Here’s a practical example of how to put the new metrics to use. Let’s say you’re observing high client-side latency—you could inspect NumItemsReadFromDisk. If its value is high (perhaps, relative to GetTypeCmds + SetTypeCmds, using CloudWatch metric math), this could indicate that the SSD is being more frequently accessed relative to memory than is ideal for data tiering. You could scale up to a larger r6gd node type or scale out by adding shards so that more RAM is available to serve your active dataset.

Conclusion

In this post, we showed how data tiering for MemoryDB provides a convenient way to scale your clusters at a lower cost to up to 500TB of data. It can provide over 60% storage cost savings while having minimal performance impact for workloads that access a subset of their data regularly.

The R6gd node type with data tiering for MemoryDB is available today in the US East (Ohio), US East (N. Virginia), US West (N. California), US West (Oregon), Asia Pacific (Mumbai), Asia Pacific (Singapore), Asia Pacific (Sydney), Asia Pacific (Tokyo), Canada (Central), Europe (Frankfurt), Europe (Ireland), Europe (Paris), and South America (Sao Paulo) Regions. For pricing, see Amazon MemoryDB pricing.

We’re excited to enable you to use data tiering for MemoryDB to scale your clusters at a lower cost. We’d love to hear your feedback and questions about data tiering, so please reach out to us at [email protected] or in the comments.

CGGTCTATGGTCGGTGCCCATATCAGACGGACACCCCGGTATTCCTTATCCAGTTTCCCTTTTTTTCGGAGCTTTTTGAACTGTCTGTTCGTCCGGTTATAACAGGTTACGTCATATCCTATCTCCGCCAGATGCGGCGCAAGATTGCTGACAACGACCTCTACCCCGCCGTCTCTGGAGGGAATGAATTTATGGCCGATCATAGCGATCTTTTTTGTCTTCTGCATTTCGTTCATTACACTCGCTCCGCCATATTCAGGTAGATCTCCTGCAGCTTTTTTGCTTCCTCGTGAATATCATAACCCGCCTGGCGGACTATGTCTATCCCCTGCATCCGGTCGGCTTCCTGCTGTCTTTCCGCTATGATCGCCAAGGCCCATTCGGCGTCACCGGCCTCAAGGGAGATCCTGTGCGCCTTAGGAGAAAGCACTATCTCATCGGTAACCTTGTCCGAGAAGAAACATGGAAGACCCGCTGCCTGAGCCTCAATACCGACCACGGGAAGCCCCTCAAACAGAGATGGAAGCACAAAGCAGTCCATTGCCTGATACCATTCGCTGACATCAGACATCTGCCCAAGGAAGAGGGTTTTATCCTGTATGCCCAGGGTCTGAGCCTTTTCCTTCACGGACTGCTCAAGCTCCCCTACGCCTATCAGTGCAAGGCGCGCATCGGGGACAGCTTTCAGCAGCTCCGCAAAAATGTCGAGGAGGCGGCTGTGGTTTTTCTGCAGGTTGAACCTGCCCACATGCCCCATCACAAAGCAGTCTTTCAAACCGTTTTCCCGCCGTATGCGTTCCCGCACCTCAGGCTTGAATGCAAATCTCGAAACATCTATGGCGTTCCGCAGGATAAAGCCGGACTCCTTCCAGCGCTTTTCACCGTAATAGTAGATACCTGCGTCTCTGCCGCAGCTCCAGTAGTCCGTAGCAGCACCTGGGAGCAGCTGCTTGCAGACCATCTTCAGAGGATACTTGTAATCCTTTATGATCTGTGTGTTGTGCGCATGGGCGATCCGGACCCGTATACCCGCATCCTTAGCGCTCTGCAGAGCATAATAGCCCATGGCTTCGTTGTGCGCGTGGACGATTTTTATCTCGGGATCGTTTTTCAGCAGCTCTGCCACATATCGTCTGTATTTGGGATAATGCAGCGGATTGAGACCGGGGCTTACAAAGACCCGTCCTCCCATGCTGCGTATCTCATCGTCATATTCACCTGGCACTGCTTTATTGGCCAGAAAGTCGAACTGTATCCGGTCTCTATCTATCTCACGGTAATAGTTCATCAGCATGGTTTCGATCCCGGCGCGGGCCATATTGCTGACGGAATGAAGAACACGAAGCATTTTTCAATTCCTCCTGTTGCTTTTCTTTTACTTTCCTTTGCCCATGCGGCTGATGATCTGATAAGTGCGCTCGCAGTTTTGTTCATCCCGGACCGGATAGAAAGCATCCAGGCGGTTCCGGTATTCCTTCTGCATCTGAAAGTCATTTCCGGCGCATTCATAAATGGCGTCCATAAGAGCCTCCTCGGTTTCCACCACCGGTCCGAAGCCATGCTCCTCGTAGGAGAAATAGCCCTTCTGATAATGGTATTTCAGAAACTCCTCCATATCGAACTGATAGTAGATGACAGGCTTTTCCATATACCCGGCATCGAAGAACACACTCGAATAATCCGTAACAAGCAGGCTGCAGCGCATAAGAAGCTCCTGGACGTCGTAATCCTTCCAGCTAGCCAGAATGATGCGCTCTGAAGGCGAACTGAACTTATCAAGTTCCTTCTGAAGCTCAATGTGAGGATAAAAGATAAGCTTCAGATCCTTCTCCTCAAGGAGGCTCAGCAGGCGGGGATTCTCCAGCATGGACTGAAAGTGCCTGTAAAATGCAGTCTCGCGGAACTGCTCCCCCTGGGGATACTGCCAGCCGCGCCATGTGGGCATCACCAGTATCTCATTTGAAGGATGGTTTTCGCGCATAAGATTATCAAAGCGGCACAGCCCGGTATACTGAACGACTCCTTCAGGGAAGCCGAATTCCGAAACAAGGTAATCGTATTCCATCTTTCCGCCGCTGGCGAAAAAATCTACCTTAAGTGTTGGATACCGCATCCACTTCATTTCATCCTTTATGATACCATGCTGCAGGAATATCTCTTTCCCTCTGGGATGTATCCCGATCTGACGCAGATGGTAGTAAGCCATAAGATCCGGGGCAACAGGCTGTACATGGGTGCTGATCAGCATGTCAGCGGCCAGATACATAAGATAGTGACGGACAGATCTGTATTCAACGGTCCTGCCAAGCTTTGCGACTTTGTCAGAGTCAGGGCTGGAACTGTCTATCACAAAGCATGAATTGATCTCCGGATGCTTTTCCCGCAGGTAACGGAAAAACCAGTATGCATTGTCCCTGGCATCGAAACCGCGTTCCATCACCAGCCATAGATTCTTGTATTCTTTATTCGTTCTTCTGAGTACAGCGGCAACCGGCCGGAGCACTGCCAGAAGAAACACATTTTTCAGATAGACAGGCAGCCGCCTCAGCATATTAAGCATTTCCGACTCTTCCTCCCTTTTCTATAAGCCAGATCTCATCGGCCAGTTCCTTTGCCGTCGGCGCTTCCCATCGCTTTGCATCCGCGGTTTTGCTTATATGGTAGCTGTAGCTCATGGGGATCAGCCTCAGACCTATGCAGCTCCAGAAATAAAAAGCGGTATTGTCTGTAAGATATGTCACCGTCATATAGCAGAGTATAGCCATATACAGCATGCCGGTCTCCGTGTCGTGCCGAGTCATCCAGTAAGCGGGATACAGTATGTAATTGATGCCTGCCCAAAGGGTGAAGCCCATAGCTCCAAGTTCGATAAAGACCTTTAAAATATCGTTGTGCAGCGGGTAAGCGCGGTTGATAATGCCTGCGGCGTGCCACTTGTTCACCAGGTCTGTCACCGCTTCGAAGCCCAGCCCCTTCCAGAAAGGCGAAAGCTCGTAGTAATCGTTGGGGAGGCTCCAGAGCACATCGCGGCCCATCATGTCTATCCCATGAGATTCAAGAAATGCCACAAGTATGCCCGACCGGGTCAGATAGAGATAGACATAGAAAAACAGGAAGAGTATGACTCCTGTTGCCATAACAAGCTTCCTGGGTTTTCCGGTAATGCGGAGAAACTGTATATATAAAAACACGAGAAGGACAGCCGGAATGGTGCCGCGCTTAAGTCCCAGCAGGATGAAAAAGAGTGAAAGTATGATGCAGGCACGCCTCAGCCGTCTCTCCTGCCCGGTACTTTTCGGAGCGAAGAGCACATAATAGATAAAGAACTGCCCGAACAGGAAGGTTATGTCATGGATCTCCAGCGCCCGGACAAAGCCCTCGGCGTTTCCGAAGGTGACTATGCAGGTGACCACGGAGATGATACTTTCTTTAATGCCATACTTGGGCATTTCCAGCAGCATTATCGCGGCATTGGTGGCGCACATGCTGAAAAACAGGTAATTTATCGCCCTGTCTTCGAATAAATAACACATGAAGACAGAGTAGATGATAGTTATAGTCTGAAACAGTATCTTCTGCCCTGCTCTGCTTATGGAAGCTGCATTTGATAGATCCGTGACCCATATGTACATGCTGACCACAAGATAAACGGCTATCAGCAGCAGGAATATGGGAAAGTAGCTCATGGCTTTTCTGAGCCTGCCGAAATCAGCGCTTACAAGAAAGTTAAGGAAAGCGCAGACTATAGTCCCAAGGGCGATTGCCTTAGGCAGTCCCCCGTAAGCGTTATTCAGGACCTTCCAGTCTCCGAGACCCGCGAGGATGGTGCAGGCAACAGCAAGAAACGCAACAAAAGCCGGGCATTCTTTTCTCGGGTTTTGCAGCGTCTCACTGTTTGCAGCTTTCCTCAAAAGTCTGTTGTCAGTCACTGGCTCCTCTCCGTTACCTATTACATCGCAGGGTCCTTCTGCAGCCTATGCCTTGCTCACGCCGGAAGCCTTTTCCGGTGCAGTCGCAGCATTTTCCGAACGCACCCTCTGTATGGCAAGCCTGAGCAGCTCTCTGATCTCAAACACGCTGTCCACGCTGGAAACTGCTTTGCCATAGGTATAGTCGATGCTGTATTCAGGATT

About the authors

Roberto Luna Rojas is an AWS In-Memory DB Specialist Solutions Architect based in NY. He works with customers from around the globe to make the best out of In-Memory Databases one bit at the time. When not in front of the computer he loves to spend time with his family, listening to music, watching movies, tv shows, and sports.

Karthik Konaparthi is a Senior Product Manager on the Amazon In-Memory Databases team and is based in Seattle, WA. He is passionate about all things data and spends his time working with customers to understand their requirements and building exceptional products. In his spare time, he enjoys traveling to new places and spending time with his family.

Qu Chen is a senior software development engineer at Amazon ElastiCache and MemoryDB – the team responsible for building, operating and maintaining the highly scalable and performant Redis managed service at AWS. In addition, he is an active contributor to the open-source Redis project. In his spare time, he enjoys sports, outdoor activities and playing piano music.